Thursday, November 3, 2016

Riding around in the Chevy

I was selected as one of three to drive a Chevy Traverse for the month of November. Along with Heather at Mile 26 and More and Sheila at Ma Vie Folle we get to ride around in this awesome SUV and blog about our trips.

This is just the beginning! Follow us on our journey to explore the Chevy Traverse both here and on Gotta Love Chevy NEO and don't forget to enter the sweepstakes to win a trip to Orlando.

The Girls On The Go campaign is being sponsored by Southern Chevy Dealers who gave the chosen bloggers a 2016 Chevy Traverse to test drive for one month and blog about our experiences using the vehicle.  Girlfriend giveaway have given us some fun projects to do and will be providing us with gift cards to allow us to do this.  

Sunday, October 23, 2016

Mom Brain Grows After Childbirth

Research from Yale University shows that within months of childbirth the mom's brain grows. The growth is said to be related to hormone changes the female body experiences after birth. The areas of the brain affected are those associated with behavior and motivation.
Mothers that were excited and overwhelmed about their new baby had more growth than those that were more reserved. A mother's craving to look after her baby, according to the Yale study, is driven more by active brain building than instinct.
Neuroscientist Pilyoung Kim compared the MRI brain images of 19 women. The first images were taken two to three weeks after birth, then followed with another set of images three to four months after. The women were about 33 years old and all breast feeding. There were no signs of postpartum depression and about half had other children.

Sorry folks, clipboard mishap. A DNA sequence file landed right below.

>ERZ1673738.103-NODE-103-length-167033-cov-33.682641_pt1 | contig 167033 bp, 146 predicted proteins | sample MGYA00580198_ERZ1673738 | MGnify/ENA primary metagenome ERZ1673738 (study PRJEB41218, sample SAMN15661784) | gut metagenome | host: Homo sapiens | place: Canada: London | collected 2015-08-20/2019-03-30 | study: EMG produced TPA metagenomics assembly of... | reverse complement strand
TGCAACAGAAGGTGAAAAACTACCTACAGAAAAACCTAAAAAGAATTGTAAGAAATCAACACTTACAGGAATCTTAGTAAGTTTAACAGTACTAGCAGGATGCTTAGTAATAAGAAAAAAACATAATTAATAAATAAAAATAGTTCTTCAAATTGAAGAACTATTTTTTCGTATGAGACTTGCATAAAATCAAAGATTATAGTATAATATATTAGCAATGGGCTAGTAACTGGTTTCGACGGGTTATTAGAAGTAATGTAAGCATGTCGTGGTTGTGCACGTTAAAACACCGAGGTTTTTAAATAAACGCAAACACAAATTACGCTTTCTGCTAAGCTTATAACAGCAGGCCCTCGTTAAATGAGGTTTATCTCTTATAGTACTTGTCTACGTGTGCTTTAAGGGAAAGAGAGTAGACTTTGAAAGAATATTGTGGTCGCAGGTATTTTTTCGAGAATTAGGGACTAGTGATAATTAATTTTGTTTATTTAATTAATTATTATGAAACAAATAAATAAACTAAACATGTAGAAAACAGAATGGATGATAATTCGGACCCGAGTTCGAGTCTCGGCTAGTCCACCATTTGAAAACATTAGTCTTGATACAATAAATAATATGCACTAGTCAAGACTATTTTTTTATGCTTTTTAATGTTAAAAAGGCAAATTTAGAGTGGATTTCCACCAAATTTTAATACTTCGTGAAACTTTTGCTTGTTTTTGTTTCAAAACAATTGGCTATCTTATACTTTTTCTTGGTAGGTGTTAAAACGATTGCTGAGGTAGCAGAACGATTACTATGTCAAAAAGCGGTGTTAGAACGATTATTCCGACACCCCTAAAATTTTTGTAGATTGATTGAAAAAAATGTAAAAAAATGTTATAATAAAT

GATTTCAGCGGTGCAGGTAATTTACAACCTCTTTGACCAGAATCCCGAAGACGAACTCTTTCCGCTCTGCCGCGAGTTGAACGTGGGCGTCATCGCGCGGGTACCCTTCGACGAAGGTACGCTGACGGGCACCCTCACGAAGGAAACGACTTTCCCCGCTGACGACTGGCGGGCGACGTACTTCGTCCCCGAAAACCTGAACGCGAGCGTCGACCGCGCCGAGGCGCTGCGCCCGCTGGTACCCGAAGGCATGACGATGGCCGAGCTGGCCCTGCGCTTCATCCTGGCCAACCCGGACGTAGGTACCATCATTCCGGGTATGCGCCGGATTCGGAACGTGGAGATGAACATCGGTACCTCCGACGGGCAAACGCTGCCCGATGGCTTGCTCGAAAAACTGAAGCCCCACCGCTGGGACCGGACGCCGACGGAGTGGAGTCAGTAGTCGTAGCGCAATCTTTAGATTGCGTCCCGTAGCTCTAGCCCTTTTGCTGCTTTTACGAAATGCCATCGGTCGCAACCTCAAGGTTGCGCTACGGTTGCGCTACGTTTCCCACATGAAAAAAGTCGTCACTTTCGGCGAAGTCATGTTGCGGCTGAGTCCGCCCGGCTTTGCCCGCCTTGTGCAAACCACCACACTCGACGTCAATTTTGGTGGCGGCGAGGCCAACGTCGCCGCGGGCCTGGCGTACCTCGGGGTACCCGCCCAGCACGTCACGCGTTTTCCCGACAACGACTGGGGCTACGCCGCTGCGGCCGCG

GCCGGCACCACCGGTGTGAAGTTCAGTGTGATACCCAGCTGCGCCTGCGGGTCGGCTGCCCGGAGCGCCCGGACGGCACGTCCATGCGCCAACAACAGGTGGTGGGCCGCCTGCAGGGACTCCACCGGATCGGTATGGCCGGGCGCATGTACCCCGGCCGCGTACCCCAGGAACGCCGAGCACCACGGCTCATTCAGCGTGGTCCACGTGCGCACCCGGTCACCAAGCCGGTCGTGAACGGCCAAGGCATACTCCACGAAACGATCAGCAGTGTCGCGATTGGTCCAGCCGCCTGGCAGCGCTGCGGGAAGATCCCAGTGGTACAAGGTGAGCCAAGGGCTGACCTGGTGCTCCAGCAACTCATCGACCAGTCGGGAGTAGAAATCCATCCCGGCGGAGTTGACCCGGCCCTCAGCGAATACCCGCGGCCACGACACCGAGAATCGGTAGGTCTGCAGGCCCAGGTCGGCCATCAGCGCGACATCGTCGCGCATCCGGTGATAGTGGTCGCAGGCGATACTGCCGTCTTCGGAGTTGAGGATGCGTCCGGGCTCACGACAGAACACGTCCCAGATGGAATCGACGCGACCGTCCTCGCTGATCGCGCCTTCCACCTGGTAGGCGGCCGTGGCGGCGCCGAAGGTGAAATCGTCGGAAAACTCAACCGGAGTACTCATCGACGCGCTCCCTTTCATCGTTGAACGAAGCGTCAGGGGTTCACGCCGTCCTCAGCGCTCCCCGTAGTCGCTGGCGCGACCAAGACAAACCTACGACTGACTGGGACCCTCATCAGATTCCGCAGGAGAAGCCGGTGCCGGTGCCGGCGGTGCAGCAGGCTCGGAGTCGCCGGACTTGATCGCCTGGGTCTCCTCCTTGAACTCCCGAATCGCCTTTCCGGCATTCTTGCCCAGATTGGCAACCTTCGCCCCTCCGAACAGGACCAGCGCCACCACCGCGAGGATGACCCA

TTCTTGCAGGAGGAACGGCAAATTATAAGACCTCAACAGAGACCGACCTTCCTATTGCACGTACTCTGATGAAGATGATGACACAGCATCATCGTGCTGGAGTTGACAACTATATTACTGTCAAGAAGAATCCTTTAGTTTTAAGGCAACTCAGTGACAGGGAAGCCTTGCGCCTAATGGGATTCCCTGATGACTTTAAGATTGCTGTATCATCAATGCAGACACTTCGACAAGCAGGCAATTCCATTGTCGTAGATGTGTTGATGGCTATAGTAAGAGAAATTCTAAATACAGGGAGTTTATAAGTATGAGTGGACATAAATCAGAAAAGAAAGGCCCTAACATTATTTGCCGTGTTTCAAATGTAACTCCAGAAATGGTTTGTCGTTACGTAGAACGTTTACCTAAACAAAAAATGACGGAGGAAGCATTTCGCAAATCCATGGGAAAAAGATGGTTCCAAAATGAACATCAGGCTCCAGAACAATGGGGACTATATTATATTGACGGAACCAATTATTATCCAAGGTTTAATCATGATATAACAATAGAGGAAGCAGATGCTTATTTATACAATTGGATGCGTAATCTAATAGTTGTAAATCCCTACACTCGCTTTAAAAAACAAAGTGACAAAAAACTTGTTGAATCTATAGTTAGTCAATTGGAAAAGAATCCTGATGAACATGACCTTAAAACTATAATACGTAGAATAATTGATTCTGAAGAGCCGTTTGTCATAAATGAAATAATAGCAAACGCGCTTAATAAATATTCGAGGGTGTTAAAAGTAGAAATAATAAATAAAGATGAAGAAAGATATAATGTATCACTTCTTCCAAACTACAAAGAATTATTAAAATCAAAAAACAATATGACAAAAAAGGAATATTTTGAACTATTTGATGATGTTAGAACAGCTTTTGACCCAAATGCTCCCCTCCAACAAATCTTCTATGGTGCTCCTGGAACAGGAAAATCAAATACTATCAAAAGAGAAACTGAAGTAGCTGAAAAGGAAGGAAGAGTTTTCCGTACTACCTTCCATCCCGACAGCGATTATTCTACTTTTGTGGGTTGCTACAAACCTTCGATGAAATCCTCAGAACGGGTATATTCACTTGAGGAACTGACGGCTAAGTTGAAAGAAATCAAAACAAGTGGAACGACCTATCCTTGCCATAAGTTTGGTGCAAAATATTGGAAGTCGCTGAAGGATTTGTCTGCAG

Brain scans showed a small yet significant increase in gray matter volume in different parts of the brain; areas affected were associated with maternal motivation, reward and emotion processing, and reasoning and judgment.
Because of hormonal changes that occur immediately after birth, this makes a new mother's brain more susceptible to growth in response to her infant, according to the researchers.

Thursday, September 8, 2016

Morning Sickness: A Link To A Healthy Pregnancy

Researchers at the University of North Carolina have stated that morning sickness is an indication of a healthy pregnancy. Pregnant women who suffered through morning sickness were less likely to miscarry. This study included 2,400 women across America. The triggers of nausea and sickness were considered indicators for pregnant women to improve their diets.

For those mothers who went through bouts of queasiness and vomiting chances of miscarriage lessened. This illness is another way the body prepares itself for pregnancy. The research further shows that the longer you suffer from morning sickness the better your chances are to carry your pregnancy to term.

Women age 35 and more who didn't suffer from morning sickness risks of miscarriage are 12-fold. There is however, no indication that absence of morning sickness increases with age.

Some helpful morning sickness tips:

*Eat smaller meals more frequently
*Drink fluids and sip throughout the day
*Snack on crackers
*Avoid foods that trigger sickness
*Use peppermints or lemonhead candy

More information found at Fox 21